2We explain to each other Introduction - 1That which we don’t understandWe explain to each other
3Introduction - 2 Low Level Wind Shear (WS) occurs frequently Can be overlooked when composing a TAF
4Goal of Presentation Refresher Maintain/Heighten awareness of WS Encourage application in aviation forecasting
5Some Questions Associated with WS What is WS?When should WS be the TAF?When should WS NOT be The TAF?When should a WS forecast be withdrawn?
6Define WSA change in horizontal (or vertical) wind speed and/or direction with distance (or height). (Badner)A Vector Difference composed of wind speed/direction (NWS)
7Two Types of WS: Convective WS Non-Convective WS Could also be ‘Micro-burst’ type of windsCan not be labeled as ‘WS’ in TAFNon-Convective WSMechanicalIdentified as ‘WS’ in TAF
8Define WSWS in this presentation refers to “Non-Convective” Low Level Wind Shear.
9Define WS (continued)In order to be “Low Level”, it must occur at or below 2,000 ft AGL.
10When is it Low Level ‘Turbc’ and not WS? When strong, low-level winds mix down to the surface,The difference between surface and low-level winds minimal,Gives rise to Low Level Turbulence, not WS.
11How does WS impact airline flight operations? “Compression” is a term used to describe what happens when the aircraft in front begins to slow down.As it slows, following aircraft begin to catch up.Much like cars approaching a stop sign.
12How does WS impact airline flight operations? “Compression” occurs normally,but is enhanced by wind shear that slows landing traffic even more.This creates a ‘ripple effect’ that impacts other incoming flights.Correct forecasts can help flight planningSaving Timeand Money.
13What are some SPECIFIC criteria for WS? “Strong” Pressure GradientsExpect WS If :Pressure gradients support winds of 40 kts or more,And surface winds are ‘light’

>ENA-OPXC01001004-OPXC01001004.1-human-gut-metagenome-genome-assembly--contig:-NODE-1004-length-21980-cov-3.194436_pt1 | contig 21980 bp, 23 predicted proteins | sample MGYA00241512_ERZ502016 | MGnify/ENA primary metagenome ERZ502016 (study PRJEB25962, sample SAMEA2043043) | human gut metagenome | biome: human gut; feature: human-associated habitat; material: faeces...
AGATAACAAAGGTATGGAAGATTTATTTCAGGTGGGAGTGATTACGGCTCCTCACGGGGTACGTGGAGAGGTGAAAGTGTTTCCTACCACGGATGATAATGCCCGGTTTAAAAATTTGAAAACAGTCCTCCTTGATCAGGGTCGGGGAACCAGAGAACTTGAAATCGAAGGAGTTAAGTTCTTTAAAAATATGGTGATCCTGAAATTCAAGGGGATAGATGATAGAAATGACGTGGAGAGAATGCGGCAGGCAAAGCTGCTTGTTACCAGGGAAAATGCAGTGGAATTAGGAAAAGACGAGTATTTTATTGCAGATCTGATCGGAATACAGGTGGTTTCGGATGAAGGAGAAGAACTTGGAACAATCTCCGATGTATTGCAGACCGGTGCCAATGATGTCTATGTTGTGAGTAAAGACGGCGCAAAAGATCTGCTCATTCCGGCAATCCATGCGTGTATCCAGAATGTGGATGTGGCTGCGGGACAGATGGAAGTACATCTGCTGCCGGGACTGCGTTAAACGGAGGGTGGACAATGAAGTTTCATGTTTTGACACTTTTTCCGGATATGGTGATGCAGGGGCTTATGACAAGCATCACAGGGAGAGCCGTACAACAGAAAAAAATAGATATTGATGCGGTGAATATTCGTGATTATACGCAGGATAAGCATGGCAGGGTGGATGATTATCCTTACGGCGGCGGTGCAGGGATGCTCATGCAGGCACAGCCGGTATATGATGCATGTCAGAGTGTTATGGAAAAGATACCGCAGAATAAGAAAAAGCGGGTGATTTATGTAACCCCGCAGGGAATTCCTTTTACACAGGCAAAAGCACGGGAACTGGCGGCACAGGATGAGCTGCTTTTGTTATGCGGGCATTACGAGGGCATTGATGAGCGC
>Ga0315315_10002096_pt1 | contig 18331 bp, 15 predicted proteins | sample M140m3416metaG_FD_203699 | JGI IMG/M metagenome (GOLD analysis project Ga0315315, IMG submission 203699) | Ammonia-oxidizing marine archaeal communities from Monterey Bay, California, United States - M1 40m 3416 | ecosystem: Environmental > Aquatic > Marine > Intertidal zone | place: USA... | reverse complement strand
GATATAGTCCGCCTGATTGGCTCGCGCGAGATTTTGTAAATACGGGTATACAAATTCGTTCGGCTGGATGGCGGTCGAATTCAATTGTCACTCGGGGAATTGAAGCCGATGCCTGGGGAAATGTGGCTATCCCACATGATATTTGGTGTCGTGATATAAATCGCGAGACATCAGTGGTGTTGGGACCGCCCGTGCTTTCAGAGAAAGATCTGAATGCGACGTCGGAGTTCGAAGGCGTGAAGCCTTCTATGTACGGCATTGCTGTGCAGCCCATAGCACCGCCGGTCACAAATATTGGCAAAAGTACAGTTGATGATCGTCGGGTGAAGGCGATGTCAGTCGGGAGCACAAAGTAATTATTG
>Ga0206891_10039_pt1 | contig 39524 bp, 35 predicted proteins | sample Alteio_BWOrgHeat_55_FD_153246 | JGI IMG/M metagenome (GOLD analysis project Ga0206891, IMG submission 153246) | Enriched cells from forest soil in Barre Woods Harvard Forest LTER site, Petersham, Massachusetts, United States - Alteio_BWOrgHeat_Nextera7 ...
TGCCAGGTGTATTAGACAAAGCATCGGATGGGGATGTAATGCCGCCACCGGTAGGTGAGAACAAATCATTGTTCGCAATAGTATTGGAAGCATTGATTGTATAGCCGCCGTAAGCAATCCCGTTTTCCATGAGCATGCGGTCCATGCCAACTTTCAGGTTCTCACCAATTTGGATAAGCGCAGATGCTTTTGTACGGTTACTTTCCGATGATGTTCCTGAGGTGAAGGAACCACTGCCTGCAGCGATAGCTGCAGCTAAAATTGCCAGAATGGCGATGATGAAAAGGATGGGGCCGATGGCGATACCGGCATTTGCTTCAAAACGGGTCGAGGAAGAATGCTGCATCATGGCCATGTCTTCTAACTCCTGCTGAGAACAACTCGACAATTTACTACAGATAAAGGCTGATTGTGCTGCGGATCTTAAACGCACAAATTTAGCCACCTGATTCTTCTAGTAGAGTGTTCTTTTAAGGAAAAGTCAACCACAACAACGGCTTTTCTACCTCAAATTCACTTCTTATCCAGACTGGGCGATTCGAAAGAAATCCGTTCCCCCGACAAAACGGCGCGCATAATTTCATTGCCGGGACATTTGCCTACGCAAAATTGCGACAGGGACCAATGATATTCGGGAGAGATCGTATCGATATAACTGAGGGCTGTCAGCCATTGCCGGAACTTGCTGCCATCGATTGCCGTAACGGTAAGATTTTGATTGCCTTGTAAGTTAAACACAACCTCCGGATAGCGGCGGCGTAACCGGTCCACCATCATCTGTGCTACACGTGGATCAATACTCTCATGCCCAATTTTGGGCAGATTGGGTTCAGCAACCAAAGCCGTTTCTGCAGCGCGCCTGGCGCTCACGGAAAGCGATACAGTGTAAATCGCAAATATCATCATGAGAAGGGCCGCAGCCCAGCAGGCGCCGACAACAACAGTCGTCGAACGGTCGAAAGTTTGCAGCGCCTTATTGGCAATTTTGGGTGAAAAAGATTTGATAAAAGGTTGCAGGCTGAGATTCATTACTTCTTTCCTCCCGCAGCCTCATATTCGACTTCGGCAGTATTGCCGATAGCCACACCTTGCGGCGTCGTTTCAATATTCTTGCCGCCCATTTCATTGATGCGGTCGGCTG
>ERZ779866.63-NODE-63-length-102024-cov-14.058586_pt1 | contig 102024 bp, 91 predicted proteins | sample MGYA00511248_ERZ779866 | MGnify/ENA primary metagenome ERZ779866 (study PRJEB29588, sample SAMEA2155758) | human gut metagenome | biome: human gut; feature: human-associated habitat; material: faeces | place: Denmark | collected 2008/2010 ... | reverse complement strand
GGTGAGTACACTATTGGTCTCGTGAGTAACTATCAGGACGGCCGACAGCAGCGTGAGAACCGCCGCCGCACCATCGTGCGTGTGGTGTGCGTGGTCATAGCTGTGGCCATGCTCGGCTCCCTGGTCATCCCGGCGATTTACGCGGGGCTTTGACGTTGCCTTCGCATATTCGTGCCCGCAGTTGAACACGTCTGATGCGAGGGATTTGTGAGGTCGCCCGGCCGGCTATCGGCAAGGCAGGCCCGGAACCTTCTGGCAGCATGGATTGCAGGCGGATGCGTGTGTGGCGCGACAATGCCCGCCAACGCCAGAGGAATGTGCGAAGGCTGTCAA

14What are some SPECIFIC criteria for WS? Winds of 40 kts or more within 2,000 ft AGL, will give turbulence any time, butif surface wind is light, then expect WS.Need speed/direction differences to get WSOtherwise, it is low level turbulence.
15Examples of “Strong” Pressure Gradients A PDX-BLI gradient of 8 mbs or more (measured or forecast)South to NorthTwice that if North to SouthA SEA-EAT gradient of -11 mbs or moreEast to West
16NWP Products Surface Progs ‘Strong’ gradients are often ‘under forecast’ in prog runs.
17NWP Products Numerical Guidance Products such as FRHTxx and FRHxx give Surface pressure forecastsBoundary layer wind forecastsIn need of Broad interpretation
18Observations - These are NOT Forecasts! ROABsPIREPsACARs SoundingsSurface analysisNot always timelyMETARsVAD profile
19What are some SPECIFIC criteria for WS? WSR-88D VAD profile:Light winds in METAR and 40 kts or more at VAD 2,000 ft wind.Winds differences of 60 degrees or more between METAR and VAD 2,000 ft wind.
20WSR-88D VAD Wind Profiles 2,000 ft1,000 ftMETAR Z … KT…
21WSR-88D VAD Wind Profiles Generally good for SEA, however,Lower level winds are affected by flow through the Strait of Juan De Fuca so don’t always represent conditions over SEA.East winds over the airport do not always displayed in VAD.
22WSR-88D VAD Wind Profiles Generally good for SEA, however,Often usable for ATX, but not all sites.(MSX’s WSR-88D is on mountain and VAD winds begin at 9,000, so not usable for low level winds.)
29Review of Main Points - 1Become aware of WS and the need to include in TAFs.Use meteorology, FORECAST WS when conditions are favorable.
30Review of Main Points - 2 The TAF is a FORECAST not an Observation so, If conditions are favorable, don’t wait for PIREPs of WS before putting WS in TAF.
31Quiz Time ! ! ! !If WS is mentioned in the AIRMET for your area of concern,Should you mention it in a TAF in that area when conditions are favorable?Should you mention it in a TWEB in that area?
32Quiz Time ! ! ! !If you have WS in a TAF, and need to amend for a different reason,What criteria would you use to drop WS from the amended TAF?
33Quiz Time ! ! ! ! How is WS encoded in the TAF? WShwshwshws/dddffKT WS = Non-Convective Wind Shearhwshwshws = Ht of shear in 100’s of ftddd = Directionff = Speed
34Quiz Time ! ! ! ! How is WS encoded in the TAF? WS group follows the cloud forecast group.Remains in the forecast until the next ‘FM’ or the end of the forecast period if no ‘FM’ group follows.
35Quiz Time ! ! ! ! In which groups can WS be included? The initial forecast group andThe ‘FM’ group
36Quiz Time ! ! ! ! In which groups can WS NOT be included? BECMG TEMPO PROB
37Quiz Time ! ! ! ! How is CONVECTIVE WS encoded in the TAF? You tell me…
38Summary WS has large impact on aviation Forecasters Affects air traffic safety, flow, and comfortOccurs more often than is forecastForecastersMust become more aware of WSShould not be reluctant to include WS in TAFs when conditions warrant.
39BibliographyJulius Bander, “Low-Level Wind Shear: a Critical Review”, NOAA Tech. Memo. NWS FCST-23, Apr 1979, reprinted Feb 1989NWS “Weather Service Operations Manual” , (WSOM) Chapter D-31, Issuance No. 97-5, June 6, 1997,